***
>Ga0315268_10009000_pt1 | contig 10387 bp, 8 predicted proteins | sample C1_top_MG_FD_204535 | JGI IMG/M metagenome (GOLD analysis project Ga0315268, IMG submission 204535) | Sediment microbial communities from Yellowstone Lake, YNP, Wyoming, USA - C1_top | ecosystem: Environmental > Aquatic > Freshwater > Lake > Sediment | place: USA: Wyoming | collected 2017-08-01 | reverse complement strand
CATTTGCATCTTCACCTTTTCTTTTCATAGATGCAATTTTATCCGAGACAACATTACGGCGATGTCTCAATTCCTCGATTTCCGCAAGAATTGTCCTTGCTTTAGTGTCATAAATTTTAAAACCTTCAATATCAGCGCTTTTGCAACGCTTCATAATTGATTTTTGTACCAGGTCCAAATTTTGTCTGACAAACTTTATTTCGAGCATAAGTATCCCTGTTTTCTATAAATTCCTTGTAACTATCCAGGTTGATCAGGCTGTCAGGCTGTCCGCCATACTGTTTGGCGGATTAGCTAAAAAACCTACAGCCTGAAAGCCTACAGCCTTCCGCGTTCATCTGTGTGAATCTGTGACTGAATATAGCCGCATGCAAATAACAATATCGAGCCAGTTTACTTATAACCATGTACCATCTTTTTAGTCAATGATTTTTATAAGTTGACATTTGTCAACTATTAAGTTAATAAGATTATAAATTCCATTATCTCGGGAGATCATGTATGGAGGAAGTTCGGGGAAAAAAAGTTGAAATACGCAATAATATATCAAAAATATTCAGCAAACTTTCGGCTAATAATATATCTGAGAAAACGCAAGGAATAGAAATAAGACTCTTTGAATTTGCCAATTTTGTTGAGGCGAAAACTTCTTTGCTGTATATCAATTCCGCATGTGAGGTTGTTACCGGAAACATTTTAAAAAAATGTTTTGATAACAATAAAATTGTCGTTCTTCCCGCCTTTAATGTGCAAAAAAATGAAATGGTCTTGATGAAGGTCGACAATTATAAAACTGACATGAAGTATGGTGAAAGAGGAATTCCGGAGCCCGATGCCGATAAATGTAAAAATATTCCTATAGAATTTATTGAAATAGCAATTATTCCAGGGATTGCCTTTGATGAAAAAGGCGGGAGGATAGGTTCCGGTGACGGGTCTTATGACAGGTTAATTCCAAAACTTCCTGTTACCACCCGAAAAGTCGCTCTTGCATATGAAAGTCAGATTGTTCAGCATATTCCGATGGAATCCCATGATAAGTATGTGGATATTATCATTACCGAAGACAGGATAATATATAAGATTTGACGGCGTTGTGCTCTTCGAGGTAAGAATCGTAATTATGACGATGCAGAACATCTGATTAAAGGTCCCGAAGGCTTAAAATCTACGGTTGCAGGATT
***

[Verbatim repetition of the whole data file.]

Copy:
>Ga0315268_10009000_pt1 | contig 10387 bp, 8 predicted proteins | sample C1_top_MG_FD_204535 | JGI IMG/M metagenome (GOLD analysis project Ga0315268, IMG submission 204535) | Sediment microbial communities from Yellowstone Lake, YNP, Wyoming, USA - C1_top | ecosystem: Environmental > Aquatic > Freshwater > Lake > Sediment | place: USA: Wyoming | collected 2017-08-01 | reverse complement strand
CATTTGCATCTTCACCTTTTCTTTTCATAGATGCAATTTTATCCGAGACAACATTACGGCGATGTCTCAATTCCTCGATTTCCGCAAGAATTGTCCTTGCTTTAGTGTCATAAATTTTAAAACCTTCAATATCAGCGCTTTTGCAACGCTTCATAATTGATTTTTGTACCAGGTCCAAATTTTGTCTGACAAACTTTATTTCGAGCATAAGTATCCCTGTTTTCTATAAATTCCTTGTAACTATCCAGGTTGATCAGGCTGTCAGGCTGTCCGCCATACTGTTTGGCGGATTAGCTAAAAAACCTACAGCCTGAAAGCCTACAGCCTTCCGCGTTCATCTGTGTGAATCTGTGACTGAATATAGCCGCATGCAAATAACAATATCGAGCCAGTTTACTTATAACCATGTACCATCTTTTTAGTCAATGATTTTTATAAGTTGACATTTGTCAACTATTAAGTTAATAAGATTATAAATTCCATTATCTCGGGAGATCATGTATGGAGGAAGTTCGGGGAAAAAAAGTTGAAATACGCAATAATATATCAAAAATATTCAGCAAACTTTCGGCTAATAATATATCTGAGAAAACGCAAGGAATAGAAATAAGACTCTTTGAATTTGCCAATTTTGTTGAGGCGAAAACTTCTTTGCTGTATATCAATTCCGCATGTGAGGTTGTTACCGGAAACATTTTAAAAAAATGTTTTGATAACAATAAAATTGTCGTTCTTCCCGCCTTTAATGTGCAAAAAAATGAAATGGTCTTGATGAAGGTCGACAATTATAAAACTGACATGAAGTATGGTGAAAGAGGAATTCCGGAGCCCGATGCCGATAAATGTAAAAATATTCCTATAGAATTTATTGAAATAGCAATTATTCCAGGGATTGCCTTTGATGAAAAAGGCGGGAGGATAGGTTCCGGTGACGGGTCTTATGACAGGTTAATTCCAAAACTTCCTGTTACCACCCGAAAAGTCGCTCTTGCATATGAAAGTCAGATTGTTCAGCATATTCCGATGGAATCCCATGATAAGTATGTGGATATTATCATTACCGAAGACAGGATAATATATAAGATTTGACGGCGTTGTGCTCTTCGAGGTAAGAATCGTAATTATGACGATGCAGAACATCTGATTAAAGGTCCCGAAGGCTTAAAATCTACGGTTGCAGGATT